Angela Paine, author of The Healing Power of Celtic Plants, has written another wonderful book Healing Plants of the Celtic Druids for all those interested in the healing with herbs. Many thanks to Penny Billington for the following review:
The Healing Plants of the Celtic Druids Angela Paine
Moon books 2018
I welcomed this book as a companion volume to complete the herbal lore covered so ably in The Healing Power of Celtic Plants. So what is left to say? Well, the book is packed, and presented in three sections: an introduction and preliminary information; the native herbs; poisonous plants; The Roman invasion; and plants introduced by the Romans but used by the ancient Celts.
Seventeen new plants join the original twenty five of the first book, and are explored just as thoroughly. Angela Paine once again covers every aspect of the medicinal use of herbs native to these islands with a full description of each plus habitat, season, how to grow and parts used. The descriptions are charmingly anecdotal, stories of the author’s discoveries giving us a context. In addition each herb has full notes on preservation, properties, chemical constituents, research and how to use, dosages and contraindications, making this a fascinating read. This is the meat of the book, well prefaced by chapter two, The Plants: How to Recognise, Find, Grow, Preserve and Use Them, which fully covers those subjects.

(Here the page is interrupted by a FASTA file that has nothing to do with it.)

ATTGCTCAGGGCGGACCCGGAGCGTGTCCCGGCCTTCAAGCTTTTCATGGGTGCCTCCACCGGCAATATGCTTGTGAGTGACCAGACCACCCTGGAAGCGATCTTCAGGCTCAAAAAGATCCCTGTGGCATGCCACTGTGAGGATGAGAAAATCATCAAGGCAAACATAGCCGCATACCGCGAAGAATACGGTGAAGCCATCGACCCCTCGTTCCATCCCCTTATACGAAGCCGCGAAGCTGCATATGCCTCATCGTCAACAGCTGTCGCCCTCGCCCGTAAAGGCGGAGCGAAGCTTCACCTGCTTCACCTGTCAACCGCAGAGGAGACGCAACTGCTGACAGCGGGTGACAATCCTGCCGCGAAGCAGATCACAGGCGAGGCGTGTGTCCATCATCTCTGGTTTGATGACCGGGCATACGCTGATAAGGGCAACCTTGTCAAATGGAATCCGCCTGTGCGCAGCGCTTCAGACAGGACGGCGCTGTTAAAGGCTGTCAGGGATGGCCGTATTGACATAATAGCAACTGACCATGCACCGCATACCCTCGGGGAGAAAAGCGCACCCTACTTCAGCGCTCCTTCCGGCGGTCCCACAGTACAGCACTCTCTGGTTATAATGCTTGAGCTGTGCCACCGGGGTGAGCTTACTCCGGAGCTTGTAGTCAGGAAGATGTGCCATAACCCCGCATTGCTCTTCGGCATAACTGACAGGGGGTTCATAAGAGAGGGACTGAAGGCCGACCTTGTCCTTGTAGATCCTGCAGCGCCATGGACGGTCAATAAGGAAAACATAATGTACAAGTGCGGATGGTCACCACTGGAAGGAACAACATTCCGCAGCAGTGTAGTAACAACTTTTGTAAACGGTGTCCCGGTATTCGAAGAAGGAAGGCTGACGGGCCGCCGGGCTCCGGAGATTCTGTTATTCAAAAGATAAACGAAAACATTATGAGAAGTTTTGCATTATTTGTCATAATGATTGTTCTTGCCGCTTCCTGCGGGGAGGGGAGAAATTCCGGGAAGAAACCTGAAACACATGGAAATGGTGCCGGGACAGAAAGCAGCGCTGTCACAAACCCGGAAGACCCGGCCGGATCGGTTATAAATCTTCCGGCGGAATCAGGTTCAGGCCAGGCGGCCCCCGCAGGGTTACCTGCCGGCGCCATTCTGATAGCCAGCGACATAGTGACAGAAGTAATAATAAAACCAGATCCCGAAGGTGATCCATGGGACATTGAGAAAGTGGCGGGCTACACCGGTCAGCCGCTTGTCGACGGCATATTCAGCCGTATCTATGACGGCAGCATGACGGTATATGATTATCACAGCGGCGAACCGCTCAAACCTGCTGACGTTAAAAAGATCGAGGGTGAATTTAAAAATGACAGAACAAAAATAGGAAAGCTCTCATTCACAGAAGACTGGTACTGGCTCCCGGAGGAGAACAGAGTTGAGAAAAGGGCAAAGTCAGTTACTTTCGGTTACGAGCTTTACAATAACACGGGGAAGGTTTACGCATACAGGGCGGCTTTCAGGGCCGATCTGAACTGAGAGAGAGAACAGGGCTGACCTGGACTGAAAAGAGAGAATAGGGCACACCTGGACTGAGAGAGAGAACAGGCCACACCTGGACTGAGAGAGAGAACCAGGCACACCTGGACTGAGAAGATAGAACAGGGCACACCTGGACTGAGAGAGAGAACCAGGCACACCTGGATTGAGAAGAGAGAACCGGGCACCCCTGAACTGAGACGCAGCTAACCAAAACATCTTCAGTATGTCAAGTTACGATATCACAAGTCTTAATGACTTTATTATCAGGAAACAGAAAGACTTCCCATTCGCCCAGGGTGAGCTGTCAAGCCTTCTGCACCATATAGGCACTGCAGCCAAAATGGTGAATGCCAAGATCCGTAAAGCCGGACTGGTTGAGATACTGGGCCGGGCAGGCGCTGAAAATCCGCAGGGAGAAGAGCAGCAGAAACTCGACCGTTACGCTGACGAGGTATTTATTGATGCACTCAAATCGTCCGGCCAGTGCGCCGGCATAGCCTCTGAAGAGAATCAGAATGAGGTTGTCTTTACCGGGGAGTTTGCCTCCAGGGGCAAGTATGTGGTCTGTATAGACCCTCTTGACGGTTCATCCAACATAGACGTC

In addition, the introduction explains fully the author’s explorations and sources in her research, with short sections on ‘Who Were the Ancient Celts? The healthy lifestyle of the ancient Celts; The role of the Druid and Celtic medicine. The afterword, ‘lessons to be learnt from the Ancient Celts’ paints a rosy picture of a golden age written specifically from a woman’s perspective and mainly comprising health advice about good diet & eating habits, pure food, clean water and empowering ourselves to become more in touch with our environment and use nature’s bounty.
There are copious pages of references by chapter for the reader to follow up any aspect that is their particular interest and Paine references especially Mrs Grieve’s holistic herbal from the late 1800s and, most interestingly for Druids, the book of the Physicians of Myddfai, sourced from mediaeval texts. All in all, a useful addition to any herbalist’s bookshelf and especially for readers interested in pursuing points of connection to our Celtic forebears.